Although her opinion in Tasini may shows a predilection for “reading into” texts, her other, generally correct, rulings have generally sided with entities seeking to protect their intellectual property. As a district judge, she sided in separate 1997 cases with the holders of the “Three Stooges” licenses, and the producers of the “Seinfeld” TV show [Castle Rock Entertainment, Inc. v. Carol Publishing Group, 150 F.3d 132 (2nd Cir. 1998)], who were challenging what they considered unlawful infringement of their property. In another intellectual property case, this one concerning domain names and trademark law, Sotomayor, this time as an appellate judge, ruled against Mattel Inc., citing that the domain names “”Barbie-club.com” and “captainbarbie.com” were not cybersquatting.

Much has been writen recently about Sotomayor potentially being the first Supreme Court justice with cyberlaw and intellectual experience. These few cases, albeit lukewarm at best, give us a preview of her future intellectual property decisions. What is left for analysis is how exactly Sotomayor will rule on pressing legal issues concerning contemporary artists today, such as the Shepard Fairey vs. Associated Press case, and the Patrick Cariou vs. Richard Prince case. More to the point, Sotomayor may very well be the justice who can help bring some life back in to the gutted Visual Artists Rights Act (granting living U.S. artists moral rights). Will Sotomayor make it easier for copiers and “appropriationists” to take the creative properties of artists for their own illicit commercial gain, or will she prove to be the ardent property rights defender as she was Fendi, protecting and enforcing the property rights granted to original authors under the U.S. Constitution?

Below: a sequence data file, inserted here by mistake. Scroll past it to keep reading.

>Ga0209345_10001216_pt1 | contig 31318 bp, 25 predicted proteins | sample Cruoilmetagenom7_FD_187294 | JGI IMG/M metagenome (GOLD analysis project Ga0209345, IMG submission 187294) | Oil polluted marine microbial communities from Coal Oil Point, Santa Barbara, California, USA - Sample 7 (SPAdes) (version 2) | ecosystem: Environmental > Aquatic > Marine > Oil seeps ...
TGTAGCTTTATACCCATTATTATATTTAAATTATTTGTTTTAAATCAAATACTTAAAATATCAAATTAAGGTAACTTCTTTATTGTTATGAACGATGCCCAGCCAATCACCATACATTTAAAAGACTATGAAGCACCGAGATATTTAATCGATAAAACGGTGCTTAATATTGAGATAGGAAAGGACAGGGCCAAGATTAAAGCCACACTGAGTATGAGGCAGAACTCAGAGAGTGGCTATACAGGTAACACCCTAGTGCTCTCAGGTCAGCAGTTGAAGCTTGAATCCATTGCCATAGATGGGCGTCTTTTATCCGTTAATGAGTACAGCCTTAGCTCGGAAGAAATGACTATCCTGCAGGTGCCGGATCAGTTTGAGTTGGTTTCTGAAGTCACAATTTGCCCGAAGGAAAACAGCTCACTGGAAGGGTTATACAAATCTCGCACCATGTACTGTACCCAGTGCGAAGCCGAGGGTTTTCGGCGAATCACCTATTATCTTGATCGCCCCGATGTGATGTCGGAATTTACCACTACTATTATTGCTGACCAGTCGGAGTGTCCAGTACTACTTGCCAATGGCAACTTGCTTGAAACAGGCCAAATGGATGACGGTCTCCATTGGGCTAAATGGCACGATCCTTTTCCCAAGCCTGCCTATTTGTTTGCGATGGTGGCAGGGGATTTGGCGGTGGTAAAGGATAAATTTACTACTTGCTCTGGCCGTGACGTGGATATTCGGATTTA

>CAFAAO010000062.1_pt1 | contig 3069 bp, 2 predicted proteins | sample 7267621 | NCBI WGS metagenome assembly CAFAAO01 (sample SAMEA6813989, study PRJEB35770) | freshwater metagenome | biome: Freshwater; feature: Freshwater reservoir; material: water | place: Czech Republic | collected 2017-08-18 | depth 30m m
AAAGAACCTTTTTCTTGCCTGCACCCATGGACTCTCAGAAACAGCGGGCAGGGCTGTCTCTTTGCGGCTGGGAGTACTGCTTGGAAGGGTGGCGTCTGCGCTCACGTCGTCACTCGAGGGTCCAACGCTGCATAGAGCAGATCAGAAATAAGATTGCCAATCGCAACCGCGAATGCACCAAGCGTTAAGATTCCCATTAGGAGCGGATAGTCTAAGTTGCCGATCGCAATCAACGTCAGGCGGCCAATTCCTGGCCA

The initial reading of Sotomayor’s impact bifurcates into these options: if Sotomayor “reads into” texts and interprets them according to her own personal preferances and historical background, as many originalists fear she will, then we are sorry to say that it is most likely that she will allow her own subjective and personal feelings erode the letter of the law, and thus erroneously diminish intellectual property rights for intellectual property right owners. However, if Sotomayor proves her analytical and rational prowess, beyond the politically correct identification that Mr. Obama has blessed upon her, and engages with literal statutory interpretation as mandated by the framers of the U.S. Constitution, then it is quite possible Sotomayor may bring a breath of fresh air to a the cesspool intellectual property law has become.

In a crippled global economy, we champion a justice who would not bow down to emotional or political interests, but rather look firmly to Constitutional and statutory provisions which, quite simply, place great emphasis on property ownership and the rights that it engenders. A Supreme Court justice of the 21st Century, and with intellectual property and cyberlaw experience, would not expand “fair use” to unreasonable limits, creating empires for those adept at Googling and cutting-pasting off the creative assets of others. A Supreme Court justice with professed Ivy League intellectual acuity would not fix her glance back on 19th Century romanticist definitions of art and therefore espouse a categorical differentiation between fine art and commerce. To nurture such an interpretation would only perpetuate the continuing sense of entitlement by some artists, writers, and scholars, to the property of others.